October 23, 2014

Armstrong would have ridden alongside fellow members of the 1999 Tour de France-winning U.S. Postal Service team at the charity event.     Photo: Wikimedia Commons

Lance Armstrong Can't Ride With Hincapie

Cyclist prevented from riding in noncompetitive event

A reunion of Lance Armstrong and several former teammates scheduled for this weekend at Saturday’s Hincapie Gran Fondo in Greenville, South Carolina, has been scuttled by USA Cycling.

Lance Armstrong was set to ride in the event with George Hincapie, the event’s host and Armstrong’s teammate during his seven Tour de France wins, according to VeloNews. He would have joined former teammates Michael Barry, Kevin Livingston, Christian Vande Velde, and Tom Danielson.

But as VeloNews later reported, the U.S. Anti-Doping Agency was investigating Armstrong’s participation. The event is sanctioned by USA Cycling, and Armstrong’s ban disqualifies him from any event sanctioned by a signatory of the World Anti-Doping Code. On Thursday, USA Cycling clarified to VeloNews that Armstrong was banned from participating.

Armstrong is unique among disgraced American pros for receiving a lifetime ban for using performance-enhancing drugs. Hincapie, who admitted to doping in 2012 during the course of the Armstrong investigation, received a six-month ban, which he served in retirement. “I’ve made mistakes, along with some of the other riders in attendance, but I believe in, and hope for, second chances for everyone,” Hincapie told VeloNews.

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Pyongyang Sunan International Airport will not be receiving international visitors.     Photo: Roman Harak/Flickr

North Korea Closes Borders over Ebola Fears

Foreign tourism halted indefinitely

A Beijing-based travel agency received a “panicked” phone call Thursday from its partners in North Korea, claiming “all borders will be completely sealed,” the South China Morning Post reports. The North Korean government’s apparent motive is to prevent Ebola from entering the country.

Currently, no cases of Ebola have been reported in North Korea, nor in Beijing, the main gateway to North Korea. The ban on tourism arose unexpectedly, without any official announcement: “Three days ago, they said that anybody who’s been to West Africa would have to provide a doctor’s certificate stating that they don’t have Ebola,” a travel operator told the New York Times. “And then today, they just said no foreign tourists at all.”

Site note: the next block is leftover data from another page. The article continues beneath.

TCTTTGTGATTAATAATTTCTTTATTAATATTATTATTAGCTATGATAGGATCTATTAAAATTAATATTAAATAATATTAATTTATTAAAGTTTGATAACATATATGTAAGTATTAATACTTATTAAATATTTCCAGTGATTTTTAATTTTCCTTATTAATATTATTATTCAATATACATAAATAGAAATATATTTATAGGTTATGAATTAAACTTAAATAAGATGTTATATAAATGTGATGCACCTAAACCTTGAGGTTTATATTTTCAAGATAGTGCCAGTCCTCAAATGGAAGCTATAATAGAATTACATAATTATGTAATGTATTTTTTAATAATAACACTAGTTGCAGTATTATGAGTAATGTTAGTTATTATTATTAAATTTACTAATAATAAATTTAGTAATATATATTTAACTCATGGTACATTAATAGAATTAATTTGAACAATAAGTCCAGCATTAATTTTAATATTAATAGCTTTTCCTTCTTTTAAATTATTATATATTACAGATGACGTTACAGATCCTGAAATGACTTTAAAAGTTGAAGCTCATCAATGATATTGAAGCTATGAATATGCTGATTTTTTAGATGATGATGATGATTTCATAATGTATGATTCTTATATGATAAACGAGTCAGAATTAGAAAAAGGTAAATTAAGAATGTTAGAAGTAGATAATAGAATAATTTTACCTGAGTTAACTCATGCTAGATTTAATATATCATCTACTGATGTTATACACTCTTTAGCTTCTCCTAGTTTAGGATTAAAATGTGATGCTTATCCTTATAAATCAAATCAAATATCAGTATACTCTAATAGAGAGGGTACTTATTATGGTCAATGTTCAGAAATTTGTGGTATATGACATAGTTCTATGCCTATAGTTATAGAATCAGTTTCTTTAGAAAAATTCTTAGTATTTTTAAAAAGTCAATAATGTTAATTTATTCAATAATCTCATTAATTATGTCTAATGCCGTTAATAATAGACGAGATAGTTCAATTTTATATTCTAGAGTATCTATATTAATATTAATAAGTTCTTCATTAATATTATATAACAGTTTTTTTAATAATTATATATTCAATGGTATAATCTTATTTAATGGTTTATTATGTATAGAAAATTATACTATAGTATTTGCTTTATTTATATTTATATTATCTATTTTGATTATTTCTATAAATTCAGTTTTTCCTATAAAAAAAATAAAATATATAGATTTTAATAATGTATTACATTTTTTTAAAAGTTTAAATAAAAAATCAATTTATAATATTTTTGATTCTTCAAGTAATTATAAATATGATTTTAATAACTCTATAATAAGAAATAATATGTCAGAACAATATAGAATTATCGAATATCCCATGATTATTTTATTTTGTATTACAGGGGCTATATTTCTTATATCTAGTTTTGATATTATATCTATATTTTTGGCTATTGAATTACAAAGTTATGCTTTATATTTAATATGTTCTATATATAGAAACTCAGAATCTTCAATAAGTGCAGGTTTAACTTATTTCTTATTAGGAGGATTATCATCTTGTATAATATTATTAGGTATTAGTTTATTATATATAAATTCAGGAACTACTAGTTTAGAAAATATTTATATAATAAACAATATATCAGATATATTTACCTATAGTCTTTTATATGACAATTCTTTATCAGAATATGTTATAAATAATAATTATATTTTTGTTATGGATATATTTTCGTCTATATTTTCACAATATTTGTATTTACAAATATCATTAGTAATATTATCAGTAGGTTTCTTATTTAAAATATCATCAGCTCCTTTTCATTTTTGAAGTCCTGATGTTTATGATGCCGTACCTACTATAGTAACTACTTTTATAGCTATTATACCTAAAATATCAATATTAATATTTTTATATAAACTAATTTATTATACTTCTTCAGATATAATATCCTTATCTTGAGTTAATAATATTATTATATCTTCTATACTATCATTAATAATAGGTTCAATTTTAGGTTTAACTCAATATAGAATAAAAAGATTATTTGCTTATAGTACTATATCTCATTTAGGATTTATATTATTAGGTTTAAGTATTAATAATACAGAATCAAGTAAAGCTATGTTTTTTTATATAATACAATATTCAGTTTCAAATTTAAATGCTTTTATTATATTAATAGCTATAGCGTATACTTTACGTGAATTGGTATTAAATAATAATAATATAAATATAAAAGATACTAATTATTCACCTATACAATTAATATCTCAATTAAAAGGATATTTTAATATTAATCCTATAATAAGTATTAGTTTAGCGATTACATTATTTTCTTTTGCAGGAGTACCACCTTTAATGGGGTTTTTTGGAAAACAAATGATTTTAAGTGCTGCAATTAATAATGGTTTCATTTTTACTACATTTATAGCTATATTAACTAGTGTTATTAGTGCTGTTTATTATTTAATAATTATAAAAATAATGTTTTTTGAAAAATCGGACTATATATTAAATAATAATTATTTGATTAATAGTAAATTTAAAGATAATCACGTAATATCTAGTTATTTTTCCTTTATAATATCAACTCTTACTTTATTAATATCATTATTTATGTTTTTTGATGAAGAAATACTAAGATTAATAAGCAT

North Korean tourism has grown rapidly of late. The state continues to develop luxury resorts, including a $35 million ski resort outside Wonsan City, largely to stimulate an inflow of hard currency. Roughly 6,000 Western tourists visit the country per year, an eightfold increase over the past decade.

No details are available concerning the duration or exclusivity of the ban, which begins Friday. In response to the 2003 SARS epidemic, North Korea completely sealed its borders for a four-month period.

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Casey Nocket has deleted her Instagram account, but Modern Hiker published screenshots of her vandalism posts.     Photo: Modern Hiker

NPS Investigating Vandalism in Western Parks

Graffiti tagger posted photos to social media

The National Park Service announced Wednesday that it’s investigating reports of vandalism in at least 10 national parks in five western states. The news arose after photos of the “art” were uploaded to Instagram.

The graffiti appears in parks in Arizona, Utah, Oregon, California, and Colorado, including Yosemite, Zion, and Death Valley, among others. According to Modern Hiker, Casey Nocket, operating under the Instagram handle “creepytings” and signing her handiwork with the same name, was on a trip out West from New York when she allegedly decided to leave her mark on several parks in acrylic paint. The Instagram photos show a bald-headed face with a snake tongue near Yosemite’s Mist Trail, a blue-haired face on an outcropping above Crater Lake, and a faux-prehistoric-art face on a rock atop Death Valley’s Telescope Peak.

“My first reaction was, ‘This is awful, and this person needs to be stopped,’” Modern Hiker editor Casey Schreiner told USA Today.

The images began circulating after someone posted one of the photos on Reddit. A Yosemite ranger saw the post, and then asked people to email him with any other sightings or information.

Nocket’s Instagram account has since been deleted, but the National Park Service is investigating, and she could face federal misdemeanor charges, according to USA Today. Inquisitr reports that Nocket could also have to pay severe fines to cover the cost of removing the acrylic.

“We take the issue of vandalism seriously,” NPS said in its statement. “National parks exist to preserve and protect our nation’s natural, cultural, and historic heritage for both current and future generations. Vandalism is a violation of the law and it also damages and sometimes destroys often irreplaceable treasures that belong to all Americans.”

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